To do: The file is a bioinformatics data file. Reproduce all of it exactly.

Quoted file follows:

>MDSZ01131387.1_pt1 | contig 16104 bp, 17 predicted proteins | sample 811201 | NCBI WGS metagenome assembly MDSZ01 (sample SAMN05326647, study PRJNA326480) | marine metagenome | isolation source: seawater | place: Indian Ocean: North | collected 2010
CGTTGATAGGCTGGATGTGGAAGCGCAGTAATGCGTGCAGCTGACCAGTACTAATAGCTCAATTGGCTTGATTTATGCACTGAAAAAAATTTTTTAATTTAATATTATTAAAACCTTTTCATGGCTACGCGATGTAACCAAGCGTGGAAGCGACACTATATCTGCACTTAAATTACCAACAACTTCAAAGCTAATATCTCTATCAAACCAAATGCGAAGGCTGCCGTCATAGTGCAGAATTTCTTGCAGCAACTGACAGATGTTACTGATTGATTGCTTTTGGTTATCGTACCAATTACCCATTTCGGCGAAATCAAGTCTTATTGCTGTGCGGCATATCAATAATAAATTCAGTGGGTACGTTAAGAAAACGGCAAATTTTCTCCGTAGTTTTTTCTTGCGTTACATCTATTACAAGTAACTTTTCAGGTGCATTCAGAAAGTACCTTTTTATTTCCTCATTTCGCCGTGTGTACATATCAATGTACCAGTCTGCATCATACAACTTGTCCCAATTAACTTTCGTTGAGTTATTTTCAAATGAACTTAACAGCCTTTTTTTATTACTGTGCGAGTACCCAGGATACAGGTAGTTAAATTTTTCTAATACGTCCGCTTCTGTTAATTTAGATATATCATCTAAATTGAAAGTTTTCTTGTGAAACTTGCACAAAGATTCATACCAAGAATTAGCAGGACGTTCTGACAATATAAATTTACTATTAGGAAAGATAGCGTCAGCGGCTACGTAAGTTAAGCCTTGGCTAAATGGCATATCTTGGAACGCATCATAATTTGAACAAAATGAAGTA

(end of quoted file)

>MDSZ01131387.1_pt1 | contig 16104 bp, 17 predicted proteins | sample 811201 | NCBI WGS metagenome assembly MDSZ01 (sample SAMN05326647, study PRJNA326480) | marine metagenome | isolation source: seawater | place: Indian Ocean: North | collected 2010
CGTTGATAGGCTGGATGTGGAAGCGCAGTAATGCGTGCAGCTGACCAGTACTAATAGCTCAATTGGCTTGATTTATGCACTGAAAAAAATTTTTTAATTTAATATTATTAAAACCTTTTCATGGCTACGCGATGTAACCAAGCGTGGAAGCGACACTATATCTGCACTTAAATTACCAACAACTTCAAAGCTAATATCTCTATCAAACCAAATGCGAAGGCTGCCGTCATAGTGCAGAATTTCTTGCAGCAACTGACAGATGTTACTGATTGATTGCTTTTGGTTATCGTACCAATTACCCATTTCGGCGAAATCAAGTCTTATTGCTGTGCGGCATATCAATAATAAATTCAGTGGGTACGTTAAGAAAACGGCAAATTTTCTCCGTAGTTTTTTCTTGCGTTACATCTATTACAAGTAACTTTTCAGGTGCATTCAGAAAGTACCTTTTTATTTCCTCATTTCGCCGTGTGTACATATCAATGTACCAGTCTGCATCATACAACTTGTCCCAATTAACTTTCGTTGAGTTATTTTCAAATGAACTTAACAGCCTTTTTTTATTACTGTGCGAGTACCCAGGATACAGGTAGTTAAATTTTTCTAATACGTCCGCTTCTGTTAATTTAGATATATCATCTAAATTGAAAGTTTTCTTGTGAAACTTGCACAAAGATTCATACCAAGAATTAGCAGGACGTTCTGACAATATAAATTTACTATTAGGAAAGATAGCGTCAGCGGCTACGTAAGTTAAGCCTTGGCTAAATGGCATATCTTGGAACGCATCATAATTTGAACAAAATGAAGTA